Tachographs are an essential tool in logistics. They track vehicle activity to stop drivers exceeding their permitted time on the road. It means driver fatigue is less likely, and so too are the associated risks. According to the latest reports, however, the number of drivers driving for longer than permitted is on the up. Why? It’s partly down to tachograph tampering – and it can have very serious implications for businesses linked with the malpractice.
This post explores tachograph tampering, the problems it poses for businesses and whether there’s a solution.
A growing trend
A recent survey by the Confederation of British Industry (CBI) found that 69% of manufacturers expected difficulties when searching for appropriate candidates to fill high-skilled roles in the future. It was also found that 80% of businesses expected to have more roles for highly-skilled staff in the next few years.
The most interesting discovery made by the survey, however, was that firms seemingly blamed the education system for a lack of skilled workers, with more than half of the companies polled showing dissatisfaction with the organisation, work experience, analysis and communication skills of school leavers.
Efforts to boost skills “must go further”
In the European Union, drivers’ working hours are regulated by EU regulation (EC) 561/2006. What does this mean? Quite simply, they mustn’t drive non-stop for more than 4.5 hours, after which they are required to take a break of at least 45 minutes. They must also not drive for more than:
- 9 hours in one day, increasing to 10 hours two days per week
- 56 hours in a week
- 90 hours in the space of two weeks
So, how is this enforced? That’s where tachographs come in. They are a simple digital device fitted to vehicles that tracks and records their activity. In theory, they should stop drivers exceeding these limits – as those who do can be caught and prosecuted when their tachograph is checked.
However, the Driver and Vehicle Standards Agency (DVSA) has discovered more drivers tampering with their tachographs in 2016-17. Compared to 2015-16, they found a 21% increase in drivers with manipulated tachographs. A number of them are doing so using sophisticated ‘interrupters’, which disable the tachograph completely.
Illegal and dangerous
This malpractice is dangerous for a number of reasons. Firstly, driver fatigue. Driving for long periods causes tiredness, which reduces awareness and increases the risk of an accident. It’s estimated to be a factor in over 30% of crashes on the road. That’s exactly why the EU limits are in place.
Tachograph tampering is also dangerous because of the ‘side effects’ of using interrupters. The devices, which disable a vehicle’s tachograph, also interfere with its braking system and speedometer, meaning drivers are in much less control of the vehicle when using an interrupter.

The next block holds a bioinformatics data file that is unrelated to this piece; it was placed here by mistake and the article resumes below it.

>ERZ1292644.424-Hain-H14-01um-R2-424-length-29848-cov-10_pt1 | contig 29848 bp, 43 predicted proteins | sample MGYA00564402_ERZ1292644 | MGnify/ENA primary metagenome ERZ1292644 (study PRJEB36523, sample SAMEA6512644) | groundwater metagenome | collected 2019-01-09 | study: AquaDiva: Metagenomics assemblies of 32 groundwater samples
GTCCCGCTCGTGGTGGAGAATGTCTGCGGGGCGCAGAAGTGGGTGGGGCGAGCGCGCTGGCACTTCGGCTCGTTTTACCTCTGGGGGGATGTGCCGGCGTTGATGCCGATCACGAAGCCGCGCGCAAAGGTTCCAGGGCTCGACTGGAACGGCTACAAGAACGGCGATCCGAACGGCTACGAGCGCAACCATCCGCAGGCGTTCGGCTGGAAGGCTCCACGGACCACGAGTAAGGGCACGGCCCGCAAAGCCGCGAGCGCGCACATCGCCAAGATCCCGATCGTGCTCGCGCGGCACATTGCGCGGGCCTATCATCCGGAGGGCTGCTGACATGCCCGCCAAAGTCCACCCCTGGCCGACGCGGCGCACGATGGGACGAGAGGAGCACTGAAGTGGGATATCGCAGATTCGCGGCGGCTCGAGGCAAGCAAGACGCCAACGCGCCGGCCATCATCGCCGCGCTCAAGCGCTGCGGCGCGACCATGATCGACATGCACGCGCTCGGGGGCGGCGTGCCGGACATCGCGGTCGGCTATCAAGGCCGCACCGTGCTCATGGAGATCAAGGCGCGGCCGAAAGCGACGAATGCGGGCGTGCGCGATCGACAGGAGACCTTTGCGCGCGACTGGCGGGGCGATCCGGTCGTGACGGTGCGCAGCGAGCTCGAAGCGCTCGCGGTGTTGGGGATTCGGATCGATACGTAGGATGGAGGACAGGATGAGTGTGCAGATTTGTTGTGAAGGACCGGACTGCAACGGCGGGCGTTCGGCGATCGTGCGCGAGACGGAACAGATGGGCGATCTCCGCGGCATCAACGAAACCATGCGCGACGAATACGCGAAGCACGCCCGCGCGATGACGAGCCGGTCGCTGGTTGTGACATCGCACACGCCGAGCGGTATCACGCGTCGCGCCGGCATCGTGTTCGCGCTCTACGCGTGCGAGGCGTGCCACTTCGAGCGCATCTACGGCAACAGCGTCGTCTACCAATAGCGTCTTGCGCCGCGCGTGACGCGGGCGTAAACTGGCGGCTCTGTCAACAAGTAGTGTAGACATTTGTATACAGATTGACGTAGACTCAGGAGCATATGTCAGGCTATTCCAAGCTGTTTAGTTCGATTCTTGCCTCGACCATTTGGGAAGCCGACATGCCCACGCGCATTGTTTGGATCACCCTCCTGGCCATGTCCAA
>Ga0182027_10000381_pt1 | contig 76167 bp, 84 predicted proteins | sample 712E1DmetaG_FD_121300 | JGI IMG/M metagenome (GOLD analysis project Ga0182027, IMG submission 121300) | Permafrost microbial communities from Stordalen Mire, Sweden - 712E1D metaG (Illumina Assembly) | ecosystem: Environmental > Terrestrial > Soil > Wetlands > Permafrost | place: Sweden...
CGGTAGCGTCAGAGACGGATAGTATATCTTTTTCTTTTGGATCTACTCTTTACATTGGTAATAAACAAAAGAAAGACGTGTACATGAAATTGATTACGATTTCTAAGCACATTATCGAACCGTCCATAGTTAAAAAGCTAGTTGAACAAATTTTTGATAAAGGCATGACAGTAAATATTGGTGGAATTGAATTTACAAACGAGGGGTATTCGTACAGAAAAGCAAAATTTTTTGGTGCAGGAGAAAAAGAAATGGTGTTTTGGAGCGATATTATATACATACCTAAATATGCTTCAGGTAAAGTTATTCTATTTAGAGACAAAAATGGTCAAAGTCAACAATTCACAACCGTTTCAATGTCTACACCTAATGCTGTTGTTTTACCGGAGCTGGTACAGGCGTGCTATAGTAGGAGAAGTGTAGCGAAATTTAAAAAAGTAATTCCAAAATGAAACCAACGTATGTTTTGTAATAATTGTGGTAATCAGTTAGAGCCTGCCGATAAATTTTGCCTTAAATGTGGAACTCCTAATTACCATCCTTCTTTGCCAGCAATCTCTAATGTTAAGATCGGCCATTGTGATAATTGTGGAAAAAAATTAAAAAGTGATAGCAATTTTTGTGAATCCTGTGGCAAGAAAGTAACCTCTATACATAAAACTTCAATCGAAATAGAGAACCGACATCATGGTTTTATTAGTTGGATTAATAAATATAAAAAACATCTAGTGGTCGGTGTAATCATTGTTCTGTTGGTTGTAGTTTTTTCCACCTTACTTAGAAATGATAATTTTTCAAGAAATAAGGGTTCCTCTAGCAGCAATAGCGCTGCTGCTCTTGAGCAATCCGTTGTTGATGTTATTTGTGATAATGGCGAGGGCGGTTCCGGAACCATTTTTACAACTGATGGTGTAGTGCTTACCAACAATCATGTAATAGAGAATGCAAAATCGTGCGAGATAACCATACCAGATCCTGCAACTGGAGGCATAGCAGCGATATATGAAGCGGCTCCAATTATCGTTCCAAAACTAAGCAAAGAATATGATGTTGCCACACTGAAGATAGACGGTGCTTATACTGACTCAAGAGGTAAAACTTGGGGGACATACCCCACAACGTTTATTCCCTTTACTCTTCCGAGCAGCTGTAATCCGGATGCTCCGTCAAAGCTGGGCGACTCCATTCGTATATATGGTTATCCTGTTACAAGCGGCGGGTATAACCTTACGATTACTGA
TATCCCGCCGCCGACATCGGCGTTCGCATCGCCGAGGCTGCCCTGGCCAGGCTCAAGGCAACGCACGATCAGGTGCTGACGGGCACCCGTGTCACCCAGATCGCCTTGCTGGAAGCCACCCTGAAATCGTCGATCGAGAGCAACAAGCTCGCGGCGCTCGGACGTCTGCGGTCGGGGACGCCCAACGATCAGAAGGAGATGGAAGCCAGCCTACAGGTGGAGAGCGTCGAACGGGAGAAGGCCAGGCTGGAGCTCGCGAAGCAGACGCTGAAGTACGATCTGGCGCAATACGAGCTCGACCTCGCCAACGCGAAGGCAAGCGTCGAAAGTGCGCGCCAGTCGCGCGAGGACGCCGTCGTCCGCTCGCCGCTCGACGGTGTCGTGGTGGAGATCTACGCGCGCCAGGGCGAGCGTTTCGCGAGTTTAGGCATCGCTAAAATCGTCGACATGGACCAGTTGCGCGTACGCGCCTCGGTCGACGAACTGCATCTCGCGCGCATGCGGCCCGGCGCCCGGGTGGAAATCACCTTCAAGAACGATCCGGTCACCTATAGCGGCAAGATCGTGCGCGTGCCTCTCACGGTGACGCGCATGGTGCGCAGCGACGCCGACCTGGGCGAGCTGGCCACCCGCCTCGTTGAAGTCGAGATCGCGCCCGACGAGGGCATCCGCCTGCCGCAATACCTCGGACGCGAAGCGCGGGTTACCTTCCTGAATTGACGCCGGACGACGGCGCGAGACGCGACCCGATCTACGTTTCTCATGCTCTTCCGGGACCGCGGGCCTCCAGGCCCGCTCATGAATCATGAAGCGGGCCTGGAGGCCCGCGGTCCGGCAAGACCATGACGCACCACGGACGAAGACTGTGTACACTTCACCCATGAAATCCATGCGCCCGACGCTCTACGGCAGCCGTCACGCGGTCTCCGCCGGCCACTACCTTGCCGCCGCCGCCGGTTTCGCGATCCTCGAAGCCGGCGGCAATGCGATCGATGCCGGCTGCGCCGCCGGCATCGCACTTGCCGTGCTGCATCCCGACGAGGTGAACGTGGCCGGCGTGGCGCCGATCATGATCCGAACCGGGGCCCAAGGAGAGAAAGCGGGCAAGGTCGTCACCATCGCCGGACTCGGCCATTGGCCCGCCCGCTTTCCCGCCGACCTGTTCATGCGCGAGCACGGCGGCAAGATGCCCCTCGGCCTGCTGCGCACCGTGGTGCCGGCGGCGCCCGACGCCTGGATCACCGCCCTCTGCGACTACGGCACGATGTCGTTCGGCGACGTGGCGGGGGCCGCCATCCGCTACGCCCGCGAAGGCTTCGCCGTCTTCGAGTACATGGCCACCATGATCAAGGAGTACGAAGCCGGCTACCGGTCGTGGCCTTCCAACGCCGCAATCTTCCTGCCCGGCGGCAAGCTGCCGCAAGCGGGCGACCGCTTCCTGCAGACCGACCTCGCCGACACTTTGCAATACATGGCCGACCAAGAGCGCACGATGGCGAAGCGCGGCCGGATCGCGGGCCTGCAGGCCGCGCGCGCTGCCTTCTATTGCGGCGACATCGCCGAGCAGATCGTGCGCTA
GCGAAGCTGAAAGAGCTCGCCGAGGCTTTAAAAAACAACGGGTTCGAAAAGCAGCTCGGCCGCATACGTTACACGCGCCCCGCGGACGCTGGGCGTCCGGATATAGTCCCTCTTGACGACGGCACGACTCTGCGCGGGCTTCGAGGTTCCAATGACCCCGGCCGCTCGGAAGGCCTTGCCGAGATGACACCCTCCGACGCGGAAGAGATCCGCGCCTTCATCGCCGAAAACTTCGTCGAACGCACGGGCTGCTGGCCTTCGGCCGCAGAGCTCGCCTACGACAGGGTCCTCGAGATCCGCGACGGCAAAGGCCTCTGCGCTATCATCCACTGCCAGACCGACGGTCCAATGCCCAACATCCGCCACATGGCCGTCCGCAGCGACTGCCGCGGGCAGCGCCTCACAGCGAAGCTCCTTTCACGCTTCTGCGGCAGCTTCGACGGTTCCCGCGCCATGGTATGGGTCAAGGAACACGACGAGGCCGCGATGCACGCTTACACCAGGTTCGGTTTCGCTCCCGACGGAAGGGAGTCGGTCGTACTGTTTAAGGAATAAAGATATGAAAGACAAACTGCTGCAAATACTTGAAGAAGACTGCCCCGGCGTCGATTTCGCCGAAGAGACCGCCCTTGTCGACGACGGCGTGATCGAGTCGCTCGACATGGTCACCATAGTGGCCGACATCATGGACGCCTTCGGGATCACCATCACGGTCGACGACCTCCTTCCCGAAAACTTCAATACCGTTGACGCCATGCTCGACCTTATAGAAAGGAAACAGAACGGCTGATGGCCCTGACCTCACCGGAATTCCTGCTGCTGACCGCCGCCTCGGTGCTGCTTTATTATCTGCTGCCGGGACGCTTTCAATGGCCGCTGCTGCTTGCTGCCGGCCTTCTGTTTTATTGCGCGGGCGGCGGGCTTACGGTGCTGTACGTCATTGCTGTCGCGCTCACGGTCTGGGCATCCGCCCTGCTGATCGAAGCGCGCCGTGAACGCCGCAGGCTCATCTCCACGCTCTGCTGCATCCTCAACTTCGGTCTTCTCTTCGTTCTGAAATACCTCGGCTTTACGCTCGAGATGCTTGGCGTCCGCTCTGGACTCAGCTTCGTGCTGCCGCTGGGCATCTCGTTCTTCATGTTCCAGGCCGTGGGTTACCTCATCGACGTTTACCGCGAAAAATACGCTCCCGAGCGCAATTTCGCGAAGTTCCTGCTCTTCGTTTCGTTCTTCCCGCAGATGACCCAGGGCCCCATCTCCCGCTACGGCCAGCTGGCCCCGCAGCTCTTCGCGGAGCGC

Behind the tampering
So, why are drivers breaking the law in this way, given the obvious risks? One reason is money. Some drivers aren’t earning enough money, and want to drive for longer to earn more. Moreover, the technology is becoming more advanced and more readily available. Without the necessary training and information, it’s understandable that a lot of drivers will succumb to the temptation of these interrupting devices – if it means they can get more in their pocket.
Then there’s the companies themselves. It’s thought some businesses are pressuring employees to use the devices, so they can cut down transport times. As more hauliers take the risk of manipulating tachographs, it makes it harder for those adhering to the law to compete. In March 2017, for instance, a driver was stopped after working for an estimated 23 hours without a break. This duration would take a driver 3 working days to complete if they adhere to EU limits.
Unfortunately, the penalty for manipulating a tachograph is as low as £300 in some countries. As a result, some drivers and companies will happily take the risk. However, in the UK, drivers (and their employers) can be fined up to £5,000, be taken off the road and face up to two years in prison for tachograph-tampering or failing to adhere to drive-time limits.prentice.
Tackling the trend
To prevent these kinds of incidences occurring – and businesses falling foul to the regulations – employees need to have an in-depth understanding of legislation. It’s up to businesses to provide this through proper training, which is regularly updated.
This is where Bis Henderson Academy can help. Our training and apprenticeship programmes keep staff up to date with the latest regulatory requirements and reflect the best practice of the industry. Quite simply, we provide employees with industry-recognised qualifications and the confidence to work to the best of their ability.
How we do it
At Bis Henderson Academy, we’re passionate about developing the supply chain and logistics professionals of the future. We provide training to leading employers throughout the sector, either through our own trainers or recognised partners.
Our programmes aren’t just delivered to low-level employees. Senior team members are also given training. This ensures they are prepared to deal with any broken regulations or fraud issues effectively and in the correct manner.
Because we effectively utilise the Apprenticeship Levy to fund as much of the training as possible, our programmes are also highly cost effective. Get in touch today to discuss training and apprenticeship programmes for your business with a member of our expert team.